Yeah, I just happened to see that my new shirts are up at Threaded Canvas!!
(I’ve been kinda busy)
Anyway, I’m especially happy to see my Darkness linoleum block print on there because I will be launching into a NEW series about the poem after finishing up some jobs…AND IT IS NOW A CONFIRMED SOLO EXHIBITION FOR SUMMER-FALL 2015 WITH A VENUE. I’m going all out on this one. For those of you who haven’t read my earlier posts, I did a series of traditional prints to illustrate Byron’s poem back in 2001.
Now, 14 years later, I want to show myself and one very special fan how far I’ve come.
Back in 2001 (yes!! the Stone Age) I illustrated the poem Darkness by Lord Byron. I made and bound a single book that contained a series of linoleum block prints, copper etchings, and monoprints illustrating each scene in the poem.
This linoleum block print, on the inside front page facing the title page, is a man eating a serpent. It is in reference to these lines from Darkness:
–the wildest brutes
Came tame and tremulous; and vipers crawl’d
And twin’d themselves among the multitude,
Hissing, but stingless—they were slain for food.
I am currently revisiting this series with new works which I will eventually make the subject of a solo show. As the book’s creation was in 2001, the pieces in this solo show will all be dedicated to my wonderful father, who introduced me to this powerful poem.
The print looks curved because this is a photo of the book page. I have no other copies of the print and no good way to photograph it again, as it has been damaged in a flood. The exploding planes at the top of the picture were achieved by me physically cutting the top of the linoleum block apart and then printing from the pieces!
I promised back in my Plague Doctor post that I would post my 30 day NaNoManGo project, The Ocean concept sketches, soon. Today seems just as good a day as any! These are daily concept sketches for my developing comic “The Ocean,” done in November 2013. As you may be able to tell, the comic will deal with the Black Plague during medieval times.
And for the rest, you’ll just have to wait and see…
I’m honestly not sure when this is from…at a guess, 2001 or 2002 at the latest. I used charcoal to draw the woman and managed to get a nice rocky texture for her skin by using the sides of my charcoal stick. (it happened as an accident the first time, like most of what I do.) I added to her sense of confinement and hopelessness by stitching the matboard around her with embroidery floss.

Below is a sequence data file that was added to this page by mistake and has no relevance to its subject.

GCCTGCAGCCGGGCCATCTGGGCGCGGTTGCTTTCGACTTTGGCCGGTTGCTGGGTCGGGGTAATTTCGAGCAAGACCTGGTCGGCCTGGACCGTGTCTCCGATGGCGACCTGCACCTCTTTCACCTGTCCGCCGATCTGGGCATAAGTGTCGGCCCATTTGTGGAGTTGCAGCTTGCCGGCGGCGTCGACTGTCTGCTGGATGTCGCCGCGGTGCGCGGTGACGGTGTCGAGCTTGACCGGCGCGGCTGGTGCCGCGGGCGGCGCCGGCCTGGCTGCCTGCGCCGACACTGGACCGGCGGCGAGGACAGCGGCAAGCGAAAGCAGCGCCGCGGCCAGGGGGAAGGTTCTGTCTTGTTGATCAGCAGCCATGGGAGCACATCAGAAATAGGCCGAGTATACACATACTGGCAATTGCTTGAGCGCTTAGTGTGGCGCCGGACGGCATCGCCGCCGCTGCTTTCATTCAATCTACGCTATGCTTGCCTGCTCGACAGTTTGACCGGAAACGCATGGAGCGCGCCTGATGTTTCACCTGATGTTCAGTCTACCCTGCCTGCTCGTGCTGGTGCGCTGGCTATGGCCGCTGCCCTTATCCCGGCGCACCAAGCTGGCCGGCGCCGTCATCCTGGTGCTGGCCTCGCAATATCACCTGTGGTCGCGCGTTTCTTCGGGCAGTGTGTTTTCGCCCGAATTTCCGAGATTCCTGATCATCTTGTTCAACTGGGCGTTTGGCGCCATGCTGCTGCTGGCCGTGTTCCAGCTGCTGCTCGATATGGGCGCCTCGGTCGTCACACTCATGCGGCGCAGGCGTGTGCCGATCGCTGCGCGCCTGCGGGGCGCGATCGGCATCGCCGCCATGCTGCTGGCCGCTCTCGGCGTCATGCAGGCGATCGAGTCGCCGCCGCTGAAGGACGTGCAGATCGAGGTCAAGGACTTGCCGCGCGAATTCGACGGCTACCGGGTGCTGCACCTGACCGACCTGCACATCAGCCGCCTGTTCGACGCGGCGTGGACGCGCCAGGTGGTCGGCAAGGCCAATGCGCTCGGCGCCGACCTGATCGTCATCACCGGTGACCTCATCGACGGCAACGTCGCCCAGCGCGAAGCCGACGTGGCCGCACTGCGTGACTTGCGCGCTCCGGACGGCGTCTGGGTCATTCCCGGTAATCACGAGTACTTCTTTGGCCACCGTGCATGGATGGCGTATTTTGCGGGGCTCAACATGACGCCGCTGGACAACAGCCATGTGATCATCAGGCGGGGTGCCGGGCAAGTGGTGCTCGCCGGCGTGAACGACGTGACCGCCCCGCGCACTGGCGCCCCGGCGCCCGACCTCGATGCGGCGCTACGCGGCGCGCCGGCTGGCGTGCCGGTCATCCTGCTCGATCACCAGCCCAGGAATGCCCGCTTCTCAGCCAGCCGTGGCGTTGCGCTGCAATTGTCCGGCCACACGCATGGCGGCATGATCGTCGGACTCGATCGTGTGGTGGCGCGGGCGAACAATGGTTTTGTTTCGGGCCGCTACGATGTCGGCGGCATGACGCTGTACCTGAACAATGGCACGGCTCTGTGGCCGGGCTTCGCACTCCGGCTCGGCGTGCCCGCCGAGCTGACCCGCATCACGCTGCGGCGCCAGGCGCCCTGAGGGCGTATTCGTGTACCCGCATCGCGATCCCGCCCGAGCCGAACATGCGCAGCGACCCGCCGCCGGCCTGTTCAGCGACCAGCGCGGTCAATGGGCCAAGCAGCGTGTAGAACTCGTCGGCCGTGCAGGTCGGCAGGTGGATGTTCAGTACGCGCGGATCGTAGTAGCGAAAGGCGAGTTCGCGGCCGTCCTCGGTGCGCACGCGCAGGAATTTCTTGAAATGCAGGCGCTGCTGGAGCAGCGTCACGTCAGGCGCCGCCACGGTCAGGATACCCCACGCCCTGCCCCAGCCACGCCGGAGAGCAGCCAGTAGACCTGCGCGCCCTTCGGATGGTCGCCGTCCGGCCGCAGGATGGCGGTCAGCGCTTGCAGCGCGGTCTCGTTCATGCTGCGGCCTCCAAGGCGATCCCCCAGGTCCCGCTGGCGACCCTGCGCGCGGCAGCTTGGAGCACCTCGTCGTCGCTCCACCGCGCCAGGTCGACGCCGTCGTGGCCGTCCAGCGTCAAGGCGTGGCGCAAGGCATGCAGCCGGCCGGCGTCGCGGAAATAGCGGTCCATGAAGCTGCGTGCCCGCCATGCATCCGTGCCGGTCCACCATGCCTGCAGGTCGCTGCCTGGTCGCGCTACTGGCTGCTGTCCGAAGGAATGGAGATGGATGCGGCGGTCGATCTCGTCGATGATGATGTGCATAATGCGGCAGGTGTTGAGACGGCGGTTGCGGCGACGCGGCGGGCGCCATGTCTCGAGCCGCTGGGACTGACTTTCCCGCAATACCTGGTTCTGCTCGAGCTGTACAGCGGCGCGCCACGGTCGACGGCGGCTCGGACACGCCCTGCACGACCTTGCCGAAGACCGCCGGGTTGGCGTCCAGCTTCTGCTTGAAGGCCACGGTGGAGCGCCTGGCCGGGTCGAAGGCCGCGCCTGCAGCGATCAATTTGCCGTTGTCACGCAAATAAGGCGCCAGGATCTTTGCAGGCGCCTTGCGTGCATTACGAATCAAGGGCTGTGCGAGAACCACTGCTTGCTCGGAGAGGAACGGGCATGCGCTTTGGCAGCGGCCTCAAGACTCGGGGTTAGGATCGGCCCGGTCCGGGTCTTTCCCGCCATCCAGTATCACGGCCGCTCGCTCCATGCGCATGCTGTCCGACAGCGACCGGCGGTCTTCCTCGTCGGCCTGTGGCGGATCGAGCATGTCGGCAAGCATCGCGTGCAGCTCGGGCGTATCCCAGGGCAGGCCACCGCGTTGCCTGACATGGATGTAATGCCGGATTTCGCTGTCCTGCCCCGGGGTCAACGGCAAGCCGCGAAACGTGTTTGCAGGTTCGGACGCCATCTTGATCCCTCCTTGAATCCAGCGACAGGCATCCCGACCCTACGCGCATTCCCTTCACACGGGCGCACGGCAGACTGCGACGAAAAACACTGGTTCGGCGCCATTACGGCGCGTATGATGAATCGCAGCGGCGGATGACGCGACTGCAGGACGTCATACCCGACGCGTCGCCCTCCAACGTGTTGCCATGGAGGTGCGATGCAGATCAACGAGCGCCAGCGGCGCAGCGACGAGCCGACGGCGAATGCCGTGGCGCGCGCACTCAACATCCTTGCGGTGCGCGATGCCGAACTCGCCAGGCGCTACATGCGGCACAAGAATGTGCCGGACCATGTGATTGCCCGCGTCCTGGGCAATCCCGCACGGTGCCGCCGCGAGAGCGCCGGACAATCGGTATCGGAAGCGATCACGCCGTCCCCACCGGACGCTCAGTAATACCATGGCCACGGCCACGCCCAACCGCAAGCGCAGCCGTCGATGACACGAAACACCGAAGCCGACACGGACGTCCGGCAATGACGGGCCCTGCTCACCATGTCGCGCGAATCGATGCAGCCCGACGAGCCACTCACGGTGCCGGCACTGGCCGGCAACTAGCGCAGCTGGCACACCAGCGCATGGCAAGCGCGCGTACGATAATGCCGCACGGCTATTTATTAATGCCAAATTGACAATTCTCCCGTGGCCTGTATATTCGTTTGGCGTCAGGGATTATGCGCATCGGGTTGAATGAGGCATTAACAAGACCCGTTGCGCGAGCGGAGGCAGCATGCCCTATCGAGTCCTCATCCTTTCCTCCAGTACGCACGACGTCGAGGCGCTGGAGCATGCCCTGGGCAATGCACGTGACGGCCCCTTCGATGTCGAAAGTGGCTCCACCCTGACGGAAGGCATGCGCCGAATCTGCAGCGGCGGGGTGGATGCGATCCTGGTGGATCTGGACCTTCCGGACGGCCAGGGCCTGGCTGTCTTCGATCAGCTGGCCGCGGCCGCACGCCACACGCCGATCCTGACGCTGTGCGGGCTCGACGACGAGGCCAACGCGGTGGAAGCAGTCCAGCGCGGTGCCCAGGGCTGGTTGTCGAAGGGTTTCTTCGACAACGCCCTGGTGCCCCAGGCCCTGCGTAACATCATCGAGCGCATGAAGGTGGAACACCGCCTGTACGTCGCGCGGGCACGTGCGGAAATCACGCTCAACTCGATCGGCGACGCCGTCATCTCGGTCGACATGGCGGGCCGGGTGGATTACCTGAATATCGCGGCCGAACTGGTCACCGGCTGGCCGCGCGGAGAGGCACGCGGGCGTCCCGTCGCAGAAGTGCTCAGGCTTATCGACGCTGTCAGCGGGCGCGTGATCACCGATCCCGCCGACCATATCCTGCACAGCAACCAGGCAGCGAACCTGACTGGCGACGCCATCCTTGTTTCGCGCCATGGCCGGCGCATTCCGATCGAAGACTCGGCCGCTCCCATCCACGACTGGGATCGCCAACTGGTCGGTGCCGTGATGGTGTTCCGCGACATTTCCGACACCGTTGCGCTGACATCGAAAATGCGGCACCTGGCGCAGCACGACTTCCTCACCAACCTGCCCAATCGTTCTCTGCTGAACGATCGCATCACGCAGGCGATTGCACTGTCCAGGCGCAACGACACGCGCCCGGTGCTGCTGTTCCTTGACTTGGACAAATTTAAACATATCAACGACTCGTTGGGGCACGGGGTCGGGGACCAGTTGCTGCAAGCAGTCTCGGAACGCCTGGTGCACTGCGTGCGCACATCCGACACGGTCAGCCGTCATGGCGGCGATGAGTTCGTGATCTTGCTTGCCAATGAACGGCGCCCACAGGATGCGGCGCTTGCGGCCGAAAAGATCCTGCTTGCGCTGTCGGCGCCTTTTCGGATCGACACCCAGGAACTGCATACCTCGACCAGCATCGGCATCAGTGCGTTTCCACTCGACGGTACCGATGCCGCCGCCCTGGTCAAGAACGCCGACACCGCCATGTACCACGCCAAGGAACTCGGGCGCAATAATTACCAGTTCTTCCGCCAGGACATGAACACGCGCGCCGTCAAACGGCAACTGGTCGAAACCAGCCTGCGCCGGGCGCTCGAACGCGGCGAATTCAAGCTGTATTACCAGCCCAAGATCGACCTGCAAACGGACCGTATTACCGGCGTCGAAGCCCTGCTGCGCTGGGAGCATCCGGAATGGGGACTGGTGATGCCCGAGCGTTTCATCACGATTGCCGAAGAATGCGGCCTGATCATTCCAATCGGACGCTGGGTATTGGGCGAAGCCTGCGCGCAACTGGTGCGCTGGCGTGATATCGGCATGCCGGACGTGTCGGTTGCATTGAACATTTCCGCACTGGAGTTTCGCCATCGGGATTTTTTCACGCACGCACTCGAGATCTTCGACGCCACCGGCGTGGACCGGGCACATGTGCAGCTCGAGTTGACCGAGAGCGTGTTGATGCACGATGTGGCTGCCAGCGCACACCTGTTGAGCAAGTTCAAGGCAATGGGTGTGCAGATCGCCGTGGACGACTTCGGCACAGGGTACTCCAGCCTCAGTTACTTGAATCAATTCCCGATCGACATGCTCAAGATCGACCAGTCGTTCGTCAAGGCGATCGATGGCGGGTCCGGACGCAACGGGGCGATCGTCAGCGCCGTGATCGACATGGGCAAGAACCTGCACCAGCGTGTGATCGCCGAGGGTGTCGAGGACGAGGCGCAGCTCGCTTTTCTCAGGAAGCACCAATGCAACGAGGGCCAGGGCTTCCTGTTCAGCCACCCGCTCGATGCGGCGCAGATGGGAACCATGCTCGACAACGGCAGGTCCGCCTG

I thought she was sold for the longest time, but then she turned up again the other day. I guess she’s imprisoned by my horrible storage techniques. I’ll try and remember to actually take her to my next show.
When I drew The Ruby Machine I was sitting in the hospital waiting on the results of an operation my mother was having. I was not only severely cramped for space, I was also out of the vellum bristol type stuff I generally try to use when making comics the traditional way. Then I thought “I’m planning on toning and lettering this comic in photoshop anyway, so why not just use any old paper and scan it in?
So my cheapskate method of using typing paper folded in half to draw one panel at a time was born. Here’s some progress shots I took of the process. The one above is from the hospital, I made those roses while I was waiting too. Some of the others are from continuing my cheapness at home. I still have these papers jammed in the bottom of my collage-paper box somewhere, where they are getting even more wrinkled and messed up as I type. Hooray!
See that little black fish blockprint on the right? That’s the real-world form of these little guys:
As you can see, he’s pretty cute in color too, huh? I’ve intended to use COPIC markers to add color to a few of my “Bait” block prints before now, but haven’t done so. Perhaps in time for the art crawl!
Incidentally, my “keyfish” idea started out with a simple photomanipulation of three objects in my house, a soapstone fish and two pendants from a broken necklace, a big key and a heart-shaped lock. I photographed everything and combined the keyhole with the fish, and history was made. I like this little fella and intend to make some sort of more developed digital artwork out of him!